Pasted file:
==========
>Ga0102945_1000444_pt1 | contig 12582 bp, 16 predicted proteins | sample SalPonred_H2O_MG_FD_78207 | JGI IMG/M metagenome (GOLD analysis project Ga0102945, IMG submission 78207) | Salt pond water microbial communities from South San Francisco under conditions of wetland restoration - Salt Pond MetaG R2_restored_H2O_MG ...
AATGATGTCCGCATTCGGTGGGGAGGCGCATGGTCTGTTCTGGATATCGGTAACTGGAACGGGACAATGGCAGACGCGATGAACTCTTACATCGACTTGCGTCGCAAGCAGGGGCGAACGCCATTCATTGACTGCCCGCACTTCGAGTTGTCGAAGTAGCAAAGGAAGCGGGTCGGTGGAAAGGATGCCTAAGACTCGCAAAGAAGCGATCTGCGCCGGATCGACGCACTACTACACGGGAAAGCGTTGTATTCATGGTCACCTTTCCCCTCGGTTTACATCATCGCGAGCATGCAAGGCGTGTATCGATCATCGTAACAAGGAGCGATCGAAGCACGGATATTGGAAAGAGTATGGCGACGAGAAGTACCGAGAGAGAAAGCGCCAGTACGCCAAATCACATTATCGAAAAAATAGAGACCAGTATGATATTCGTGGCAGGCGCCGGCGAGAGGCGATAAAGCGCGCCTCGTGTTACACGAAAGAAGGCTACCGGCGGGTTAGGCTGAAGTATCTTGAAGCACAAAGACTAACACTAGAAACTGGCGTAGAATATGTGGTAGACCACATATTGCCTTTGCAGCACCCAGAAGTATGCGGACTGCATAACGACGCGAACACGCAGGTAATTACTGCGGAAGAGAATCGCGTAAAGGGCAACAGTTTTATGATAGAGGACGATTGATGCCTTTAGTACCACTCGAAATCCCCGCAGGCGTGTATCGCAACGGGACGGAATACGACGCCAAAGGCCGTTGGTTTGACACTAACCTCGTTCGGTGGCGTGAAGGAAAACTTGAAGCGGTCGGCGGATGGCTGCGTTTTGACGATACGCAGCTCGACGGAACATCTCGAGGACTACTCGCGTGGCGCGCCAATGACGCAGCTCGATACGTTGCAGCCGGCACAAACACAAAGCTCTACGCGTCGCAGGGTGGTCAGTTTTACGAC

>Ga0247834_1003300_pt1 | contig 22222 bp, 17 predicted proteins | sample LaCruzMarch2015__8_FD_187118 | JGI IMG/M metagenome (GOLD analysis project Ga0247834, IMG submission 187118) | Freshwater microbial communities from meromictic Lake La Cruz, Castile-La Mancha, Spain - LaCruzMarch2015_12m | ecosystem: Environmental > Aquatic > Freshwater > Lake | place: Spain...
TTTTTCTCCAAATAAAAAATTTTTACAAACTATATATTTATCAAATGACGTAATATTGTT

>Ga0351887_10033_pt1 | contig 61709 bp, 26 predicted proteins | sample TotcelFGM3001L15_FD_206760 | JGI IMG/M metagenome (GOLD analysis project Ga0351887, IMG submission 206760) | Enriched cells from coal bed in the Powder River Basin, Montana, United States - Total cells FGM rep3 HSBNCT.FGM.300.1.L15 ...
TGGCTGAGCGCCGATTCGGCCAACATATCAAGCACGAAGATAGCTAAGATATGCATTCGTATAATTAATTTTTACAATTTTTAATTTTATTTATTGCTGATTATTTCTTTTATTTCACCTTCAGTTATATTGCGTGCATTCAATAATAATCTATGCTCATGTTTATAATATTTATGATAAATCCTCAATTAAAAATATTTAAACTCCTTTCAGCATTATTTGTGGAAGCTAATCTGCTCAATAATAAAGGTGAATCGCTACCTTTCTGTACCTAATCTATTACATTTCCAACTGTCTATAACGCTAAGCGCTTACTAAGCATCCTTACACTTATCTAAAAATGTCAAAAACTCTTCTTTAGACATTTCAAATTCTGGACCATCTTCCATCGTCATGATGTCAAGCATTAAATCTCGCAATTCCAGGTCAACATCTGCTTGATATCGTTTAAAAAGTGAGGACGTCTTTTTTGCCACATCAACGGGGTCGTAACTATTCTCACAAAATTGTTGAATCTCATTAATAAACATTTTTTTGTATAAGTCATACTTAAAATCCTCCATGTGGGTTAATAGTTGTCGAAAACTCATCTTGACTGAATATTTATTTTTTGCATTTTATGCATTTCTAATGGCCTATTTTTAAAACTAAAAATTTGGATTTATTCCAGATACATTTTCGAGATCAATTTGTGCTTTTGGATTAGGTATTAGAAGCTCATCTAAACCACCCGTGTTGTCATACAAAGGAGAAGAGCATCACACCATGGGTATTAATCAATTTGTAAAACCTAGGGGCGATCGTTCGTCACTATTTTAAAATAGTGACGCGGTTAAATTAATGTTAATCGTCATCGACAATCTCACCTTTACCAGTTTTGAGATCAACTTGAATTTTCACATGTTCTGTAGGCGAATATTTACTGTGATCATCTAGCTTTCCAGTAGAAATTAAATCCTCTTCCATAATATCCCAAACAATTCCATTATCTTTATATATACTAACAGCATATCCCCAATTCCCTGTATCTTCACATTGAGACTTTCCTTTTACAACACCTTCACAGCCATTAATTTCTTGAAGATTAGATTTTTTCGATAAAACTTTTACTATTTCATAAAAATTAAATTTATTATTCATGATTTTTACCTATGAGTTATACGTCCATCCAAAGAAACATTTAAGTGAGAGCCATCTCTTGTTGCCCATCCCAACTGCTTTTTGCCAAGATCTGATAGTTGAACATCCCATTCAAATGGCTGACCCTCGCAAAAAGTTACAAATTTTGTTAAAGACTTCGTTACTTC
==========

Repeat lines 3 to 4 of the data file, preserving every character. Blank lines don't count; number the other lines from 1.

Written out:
>Ga0247834_1003300_pt1 | contig 22222 bp, 17 predicted proteins | sample LaCruzMarch2015__8_FD_187118 | JGI IMG/M metagenome (GOLD analysis project Ga0247834, IMG submission 187118) | Freshwater microbial communities from meromictic Lake La Cruz, Castile-La Mancha, Spain - LaCruzMarch2015_12m | ecosystem: Environmental > Aquatic > Freshwater > Lake | place: Spain...
TTTTTCTCCAAATAAAAAATTTTTACAAACTATATATTTATCAAATGACGTAATATTGTT